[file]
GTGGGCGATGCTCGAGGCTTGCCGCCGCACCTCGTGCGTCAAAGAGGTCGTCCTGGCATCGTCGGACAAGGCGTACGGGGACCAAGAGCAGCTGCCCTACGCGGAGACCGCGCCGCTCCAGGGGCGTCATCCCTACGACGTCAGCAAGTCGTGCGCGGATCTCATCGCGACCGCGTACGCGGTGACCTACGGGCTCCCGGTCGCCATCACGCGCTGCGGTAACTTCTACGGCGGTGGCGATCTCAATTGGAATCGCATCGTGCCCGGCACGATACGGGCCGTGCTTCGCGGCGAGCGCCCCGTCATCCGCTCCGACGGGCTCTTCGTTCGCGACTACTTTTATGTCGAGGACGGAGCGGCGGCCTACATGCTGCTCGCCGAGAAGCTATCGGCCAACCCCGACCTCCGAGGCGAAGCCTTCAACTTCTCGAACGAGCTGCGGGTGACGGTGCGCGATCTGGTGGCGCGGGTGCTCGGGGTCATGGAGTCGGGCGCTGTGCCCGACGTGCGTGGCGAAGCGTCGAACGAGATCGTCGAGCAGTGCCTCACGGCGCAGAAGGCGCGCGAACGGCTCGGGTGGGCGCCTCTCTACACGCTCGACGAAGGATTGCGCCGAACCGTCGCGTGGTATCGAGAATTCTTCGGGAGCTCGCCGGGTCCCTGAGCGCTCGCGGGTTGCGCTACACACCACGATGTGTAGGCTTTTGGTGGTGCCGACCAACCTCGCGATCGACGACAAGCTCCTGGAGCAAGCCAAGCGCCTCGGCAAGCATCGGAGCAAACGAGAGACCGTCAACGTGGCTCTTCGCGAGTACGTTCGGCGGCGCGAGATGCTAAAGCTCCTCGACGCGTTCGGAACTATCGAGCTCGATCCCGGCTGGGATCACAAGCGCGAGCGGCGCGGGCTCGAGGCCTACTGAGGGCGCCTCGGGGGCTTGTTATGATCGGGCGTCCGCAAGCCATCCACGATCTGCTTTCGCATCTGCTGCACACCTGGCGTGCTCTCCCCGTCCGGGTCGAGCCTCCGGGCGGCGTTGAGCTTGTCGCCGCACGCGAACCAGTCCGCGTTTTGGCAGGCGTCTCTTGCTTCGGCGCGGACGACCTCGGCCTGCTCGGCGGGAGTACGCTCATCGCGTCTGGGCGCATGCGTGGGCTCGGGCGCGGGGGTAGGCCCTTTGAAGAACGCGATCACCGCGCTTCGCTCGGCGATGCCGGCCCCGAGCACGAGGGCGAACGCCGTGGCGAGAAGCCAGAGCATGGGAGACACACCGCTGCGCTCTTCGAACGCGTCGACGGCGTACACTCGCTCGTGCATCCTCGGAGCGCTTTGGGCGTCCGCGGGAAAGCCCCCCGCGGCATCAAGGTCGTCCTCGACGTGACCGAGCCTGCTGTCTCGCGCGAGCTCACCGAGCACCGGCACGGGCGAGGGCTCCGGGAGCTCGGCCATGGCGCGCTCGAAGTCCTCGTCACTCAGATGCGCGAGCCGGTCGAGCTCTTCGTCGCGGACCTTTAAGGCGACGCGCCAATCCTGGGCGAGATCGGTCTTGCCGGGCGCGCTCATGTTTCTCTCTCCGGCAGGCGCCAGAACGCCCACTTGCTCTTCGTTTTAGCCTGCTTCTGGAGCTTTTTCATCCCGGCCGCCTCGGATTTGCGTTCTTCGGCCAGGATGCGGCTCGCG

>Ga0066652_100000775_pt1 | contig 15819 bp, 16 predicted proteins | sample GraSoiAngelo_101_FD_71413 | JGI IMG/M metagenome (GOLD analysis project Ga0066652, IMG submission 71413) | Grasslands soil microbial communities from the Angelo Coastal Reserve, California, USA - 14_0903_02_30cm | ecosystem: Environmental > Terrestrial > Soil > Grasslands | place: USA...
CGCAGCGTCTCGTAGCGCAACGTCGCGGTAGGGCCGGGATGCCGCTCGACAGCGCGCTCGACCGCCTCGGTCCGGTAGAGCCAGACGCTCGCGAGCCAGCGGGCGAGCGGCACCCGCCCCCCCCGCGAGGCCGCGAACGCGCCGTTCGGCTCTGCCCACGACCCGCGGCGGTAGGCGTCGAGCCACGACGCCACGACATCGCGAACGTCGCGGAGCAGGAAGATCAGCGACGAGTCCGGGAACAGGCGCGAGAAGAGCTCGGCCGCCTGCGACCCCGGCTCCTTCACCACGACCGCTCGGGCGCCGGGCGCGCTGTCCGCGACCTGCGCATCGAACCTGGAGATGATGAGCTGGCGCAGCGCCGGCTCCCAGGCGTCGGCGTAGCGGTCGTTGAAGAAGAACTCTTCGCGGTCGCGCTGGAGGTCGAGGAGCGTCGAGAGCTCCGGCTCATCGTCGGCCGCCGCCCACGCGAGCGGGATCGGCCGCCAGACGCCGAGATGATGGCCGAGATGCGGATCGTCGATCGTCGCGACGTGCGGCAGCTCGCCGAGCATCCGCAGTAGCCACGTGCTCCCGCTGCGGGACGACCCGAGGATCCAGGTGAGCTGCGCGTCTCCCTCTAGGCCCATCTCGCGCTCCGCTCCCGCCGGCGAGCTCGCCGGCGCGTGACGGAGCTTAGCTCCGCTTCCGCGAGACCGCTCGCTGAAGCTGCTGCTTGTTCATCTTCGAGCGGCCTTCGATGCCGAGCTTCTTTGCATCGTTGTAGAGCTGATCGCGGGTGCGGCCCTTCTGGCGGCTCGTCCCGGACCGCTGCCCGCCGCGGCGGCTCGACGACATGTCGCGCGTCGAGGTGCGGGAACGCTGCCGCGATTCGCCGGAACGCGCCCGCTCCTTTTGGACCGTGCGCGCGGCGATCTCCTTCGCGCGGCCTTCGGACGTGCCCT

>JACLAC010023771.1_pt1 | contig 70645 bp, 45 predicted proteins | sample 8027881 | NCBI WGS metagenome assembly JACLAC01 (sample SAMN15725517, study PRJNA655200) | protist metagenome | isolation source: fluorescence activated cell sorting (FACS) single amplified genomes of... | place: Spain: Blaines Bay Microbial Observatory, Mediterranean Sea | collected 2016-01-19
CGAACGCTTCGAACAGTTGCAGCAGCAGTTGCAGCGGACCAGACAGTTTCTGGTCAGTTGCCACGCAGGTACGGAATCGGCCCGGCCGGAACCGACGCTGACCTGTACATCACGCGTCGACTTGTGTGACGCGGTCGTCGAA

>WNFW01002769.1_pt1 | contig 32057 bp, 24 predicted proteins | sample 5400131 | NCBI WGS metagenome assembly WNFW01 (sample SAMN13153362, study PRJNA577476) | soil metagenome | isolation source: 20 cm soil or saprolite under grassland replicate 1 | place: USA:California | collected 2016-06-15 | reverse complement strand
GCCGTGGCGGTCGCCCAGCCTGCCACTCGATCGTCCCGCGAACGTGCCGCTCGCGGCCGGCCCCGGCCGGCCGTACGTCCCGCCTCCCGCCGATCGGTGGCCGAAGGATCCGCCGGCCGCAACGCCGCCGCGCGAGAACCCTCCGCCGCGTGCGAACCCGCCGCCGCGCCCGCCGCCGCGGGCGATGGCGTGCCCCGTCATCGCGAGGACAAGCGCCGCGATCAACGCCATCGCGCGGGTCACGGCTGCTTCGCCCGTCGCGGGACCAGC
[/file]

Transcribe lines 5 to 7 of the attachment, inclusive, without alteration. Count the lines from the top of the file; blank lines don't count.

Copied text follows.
CGAACGCTTCGAACAGTTGCAGCAGCAGTTGCAGCGGACCAGACAGTTTCTGGTCAGTTGCCACGCAGGTACGGAATCGGCCCGGCCGGAACCGACGCTGACCTGTACATCACGCGTCGACTTGTGTGACGCGGTCGTCGAA

>WNFW01002769.1_pt1 | contig 32057 bp, 24 predicted proteins | sample 5400131 | NCBI WGS metagenome assembly WNFW01 (sample SAMN13153362, study PRJNA577476) | soil metagenome | isolation source: 20 cm soil or saprolite under grassland replicate 1 | place: USA:California | collected 2016-06-15 | reverse complement strand
GCCGTGGCGGTCGCCCAGCCTGCCACTCGATCGTCCCGCGAACGTGCCGCTCGCGGCCGGCCCCGGCCGGCCGTACGTCCCGCCTCCCGCCGATCGGTGGCCGAAGGATCCGCCGGCCGCAACGCCGCCGCGCGAGAACCCTCCGCCGCGTGCGAACCCGCCGCCGCGCCCGCCGCCGCGGGCGATGGCGTGCCCCGTCATCGCGAGGACAAGCGCCGCGATCAACGCCATCGCGCGGGTCACGGCTGCTTCGCCCGTCGCGGGACCAGC